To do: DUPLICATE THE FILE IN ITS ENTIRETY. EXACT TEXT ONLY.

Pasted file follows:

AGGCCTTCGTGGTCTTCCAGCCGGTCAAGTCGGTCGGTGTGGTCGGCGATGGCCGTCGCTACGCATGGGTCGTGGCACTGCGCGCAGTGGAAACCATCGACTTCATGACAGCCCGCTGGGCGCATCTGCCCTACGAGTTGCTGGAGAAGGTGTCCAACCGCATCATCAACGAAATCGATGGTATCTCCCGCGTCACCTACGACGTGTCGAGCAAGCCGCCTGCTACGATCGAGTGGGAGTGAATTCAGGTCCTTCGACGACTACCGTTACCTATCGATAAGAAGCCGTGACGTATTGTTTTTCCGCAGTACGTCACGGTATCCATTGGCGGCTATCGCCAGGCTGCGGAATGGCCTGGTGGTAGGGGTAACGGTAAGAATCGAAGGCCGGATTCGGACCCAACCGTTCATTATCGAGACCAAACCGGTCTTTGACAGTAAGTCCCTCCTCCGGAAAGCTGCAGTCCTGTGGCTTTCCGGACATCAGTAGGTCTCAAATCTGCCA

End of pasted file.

AGGCCTTCGTGGTCTTCCAGCCGGTCAAGTCGGTCGGTGTGGTCGGCGATGGCCGTCGCTACGCATGGGTCGTGGCACTGCGCGCAGTGGAAACCATCGACTTCATGACAGCCCGCTGGGCGCATCTGCCCTACGAGTTGCTGGAGAAGGTGTCCAACCGCATCATCAACGAAATCGATGGTATCTCCCGCGTCACCTACGACGTGTCGAGCAAGCCGCCTGCTACGATCGAGTGGGAGTGAATTCAGGTCCTTCGACGACTACCGTTACCTATCGATAAGAAGCCGTGACGTATTGTTTTTCCGCAGTACGTCACGGTATCCATTGGCGGCTATCGCCAGGCTGCGGAATGGCCTGGTGGTAGGGGTAACGGTAAGAATCGAAGGCCGGATTCGGACCCAACCGTTCATTATCGAGACCAAACCGGTCTTTGACAGTAAGTCCCTCCTCCGGAAAGCTGCAGTCCTGTGGCTTTCCGGACATCAGTAGGTCTCAAATCTGCCA